Research Led By Georgia Tech Scientists Offers Promise for Early Detection of Ovarian Cancer

Ovarian cancer is the cause of death for 125,000 women worldwide each year. In the United States, about 15,000 women die each year after suffering from ovarian cancer. One reason for the high death rate is because ovarian cancer is difficult to detect. Often by the time ovarian cancer is diagnosed, it has already progressed to an advanced stage. Researchers have been seeking a routine screening test that could diagnose the disease in its early stages.

gtech2Now scientists at the Georgia Institute of Technology have released the results of a new study that used advanced liquid chromatography and mass spectrometry techniques to study blood serum compounds. The researchers then used machine learning computer algorithms to identify 16 metabolite compounds that provided unprecedented accuracy in distinguishing 46 women with early-stage ovarian cancer from a control group of 49 women who did not have the disease.

“People have been looking at proteins for diagnosis of ovarian cancer for a couple of decades, and the results have not been very impressive,” said Facundo Fernández, a professor in Georgia Tech’s School of Chemistry and Biochemistry who led the analytical chemistry part of the research. “We decided to look in a different place for molecules that could potentially provide diagnostic capabilities. It’s one of the places that people had really not studied before.”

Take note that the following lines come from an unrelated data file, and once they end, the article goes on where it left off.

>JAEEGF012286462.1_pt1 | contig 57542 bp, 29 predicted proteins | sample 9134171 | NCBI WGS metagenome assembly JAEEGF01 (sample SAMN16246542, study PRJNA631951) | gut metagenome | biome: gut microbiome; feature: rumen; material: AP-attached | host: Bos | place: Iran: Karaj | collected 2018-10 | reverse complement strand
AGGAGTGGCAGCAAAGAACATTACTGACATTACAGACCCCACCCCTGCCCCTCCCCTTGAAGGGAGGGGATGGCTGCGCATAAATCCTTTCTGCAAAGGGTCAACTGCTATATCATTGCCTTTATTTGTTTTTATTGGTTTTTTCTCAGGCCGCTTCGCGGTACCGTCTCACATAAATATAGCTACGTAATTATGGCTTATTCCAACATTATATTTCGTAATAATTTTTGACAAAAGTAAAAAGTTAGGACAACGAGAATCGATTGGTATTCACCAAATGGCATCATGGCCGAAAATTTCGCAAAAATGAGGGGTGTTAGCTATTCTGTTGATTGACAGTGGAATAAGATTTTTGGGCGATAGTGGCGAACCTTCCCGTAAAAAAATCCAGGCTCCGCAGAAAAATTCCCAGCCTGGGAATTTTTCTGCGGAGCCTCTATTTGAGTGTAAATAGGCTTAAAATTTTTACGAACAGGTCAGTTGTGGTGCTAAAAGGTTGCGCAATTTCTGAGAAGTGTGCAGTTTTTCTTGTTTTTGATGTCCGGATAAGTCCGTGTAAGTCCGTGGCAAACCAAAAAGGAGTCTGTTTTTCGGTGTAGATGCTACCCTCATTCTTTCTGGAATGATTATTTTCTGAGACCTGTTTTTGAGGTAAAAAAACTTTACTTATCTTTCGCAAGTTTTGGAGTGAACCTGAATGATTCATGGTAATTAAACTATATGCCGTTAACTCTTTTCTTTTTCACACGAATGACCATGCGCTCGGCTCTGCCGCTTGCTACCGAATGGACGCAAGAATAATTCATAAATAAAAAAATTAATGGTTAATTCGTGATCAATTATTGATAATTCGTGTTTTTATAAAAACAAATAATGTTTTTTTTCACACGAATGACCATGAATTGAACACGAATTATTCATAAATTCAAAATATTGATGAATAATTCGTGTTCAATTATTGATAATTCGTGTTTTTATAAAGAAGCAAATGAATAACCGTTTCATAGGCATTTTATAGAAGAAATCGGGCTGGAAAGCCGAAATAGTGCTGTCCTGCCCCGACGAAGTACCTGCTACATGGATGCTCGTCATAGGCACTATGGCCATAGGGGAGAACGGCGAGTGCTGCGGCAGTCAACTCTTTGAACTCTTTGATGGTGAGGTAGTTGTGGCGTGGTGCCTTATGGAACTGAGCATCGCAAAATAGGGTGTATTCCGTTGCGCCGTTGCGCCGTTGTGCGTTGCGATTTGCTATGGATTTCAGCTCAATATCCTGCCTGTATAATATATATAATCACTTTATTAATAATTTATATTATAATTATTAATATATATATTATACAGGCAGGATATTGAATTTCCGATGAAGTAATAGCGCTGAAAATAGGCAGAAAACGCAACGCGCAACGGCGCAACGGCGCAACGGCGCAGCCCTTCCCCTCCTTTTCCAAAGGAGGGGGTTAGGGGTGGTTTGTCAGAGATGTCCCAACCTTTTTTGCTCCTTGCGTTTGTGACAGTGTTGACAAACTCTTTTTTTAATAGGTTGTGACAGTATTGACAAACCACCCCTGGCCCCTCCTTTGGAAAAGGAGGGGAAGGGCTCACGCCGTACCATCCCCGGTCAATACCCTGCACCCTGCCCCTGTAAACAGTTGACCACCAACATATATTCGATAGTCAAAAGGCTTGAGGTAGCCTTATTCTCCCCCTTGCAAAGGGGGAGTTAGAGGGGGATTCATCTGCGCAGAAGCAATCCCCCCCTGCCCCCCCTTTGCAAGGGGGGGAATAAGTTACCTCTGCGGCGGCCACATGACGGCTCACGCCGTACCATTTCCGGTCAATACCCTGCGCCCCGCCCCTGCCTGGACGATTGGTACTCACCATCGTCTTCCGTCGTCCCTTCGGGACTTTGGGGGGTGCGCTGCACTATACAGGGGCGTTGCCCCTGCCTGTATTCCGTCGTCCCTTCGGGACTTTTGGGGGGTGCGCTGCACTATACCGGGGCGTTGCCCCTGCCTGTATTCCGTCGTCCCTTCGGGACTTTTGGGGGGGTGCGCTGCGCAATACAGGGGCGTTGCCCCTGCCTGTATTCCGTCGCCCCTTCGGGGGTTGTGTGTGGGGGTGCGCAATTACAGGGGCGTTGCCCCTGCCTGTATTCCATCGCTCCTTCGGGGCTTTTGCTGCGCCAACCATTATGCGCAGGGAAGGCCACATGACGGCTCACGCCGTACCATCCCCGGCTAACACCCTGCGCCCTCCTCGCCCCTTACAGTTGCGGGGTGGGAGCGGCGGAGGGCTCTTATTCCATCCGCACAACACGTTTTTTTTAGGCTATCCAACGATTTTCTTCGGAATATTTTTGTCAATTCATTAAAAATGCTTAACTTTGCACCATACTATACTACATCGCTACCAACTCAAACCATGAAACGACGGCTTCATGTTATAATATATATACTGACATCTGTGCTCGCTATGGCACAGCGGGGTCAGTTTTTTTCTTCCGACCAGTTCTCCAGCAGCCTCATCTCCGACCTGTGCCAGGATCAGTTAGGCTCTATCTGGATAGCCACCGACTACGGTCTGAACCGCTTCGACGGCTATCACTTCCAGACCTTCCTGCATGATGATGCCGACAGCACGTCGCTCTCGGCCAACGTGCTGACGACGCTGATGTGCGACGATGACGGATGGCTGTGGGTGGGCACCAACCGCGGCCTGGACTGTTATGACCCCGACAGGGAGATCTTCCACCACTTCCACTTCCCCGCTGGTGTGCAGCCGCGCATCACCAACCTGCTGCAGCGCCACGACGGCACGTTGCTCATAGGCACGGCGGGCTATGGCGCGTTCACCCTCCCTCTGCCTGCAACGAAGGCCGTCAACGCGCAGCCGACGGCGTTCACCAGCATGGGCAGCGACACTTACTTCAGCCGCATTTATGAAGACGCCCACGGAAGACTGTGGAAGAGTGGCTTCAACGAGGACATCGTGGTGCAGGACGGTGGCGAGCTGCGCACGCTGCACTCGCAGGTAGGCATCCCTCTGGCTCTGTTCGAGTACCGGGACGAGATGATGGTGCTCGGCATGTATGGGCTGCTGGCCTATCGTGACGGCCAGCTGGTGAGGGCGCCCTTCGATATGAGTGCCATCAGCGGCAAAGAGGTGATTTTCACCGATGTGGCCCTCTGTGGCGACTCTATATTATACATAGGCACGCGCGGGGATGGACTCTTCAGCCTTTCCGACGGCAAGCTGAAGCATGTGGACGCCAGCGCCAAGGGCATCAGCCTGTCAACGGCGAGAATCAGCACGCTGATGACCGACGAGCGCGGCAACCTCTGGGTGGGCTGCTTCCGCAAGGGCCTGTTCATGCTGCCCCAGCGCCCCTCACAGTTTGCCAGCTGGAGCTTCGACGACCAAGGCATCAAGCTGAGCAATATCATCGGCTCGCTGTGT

The researchers hope to expand the promising results of this study to a much larger group of women, including women from many racial and ethnic groups.

The study, “Highly-Accurate Metabolomic Detection of Early-Stage Ovarian Cancer,” was published on the website of the journal Scientific Reports. It may be accessed here.

Filed Under: Research/Study


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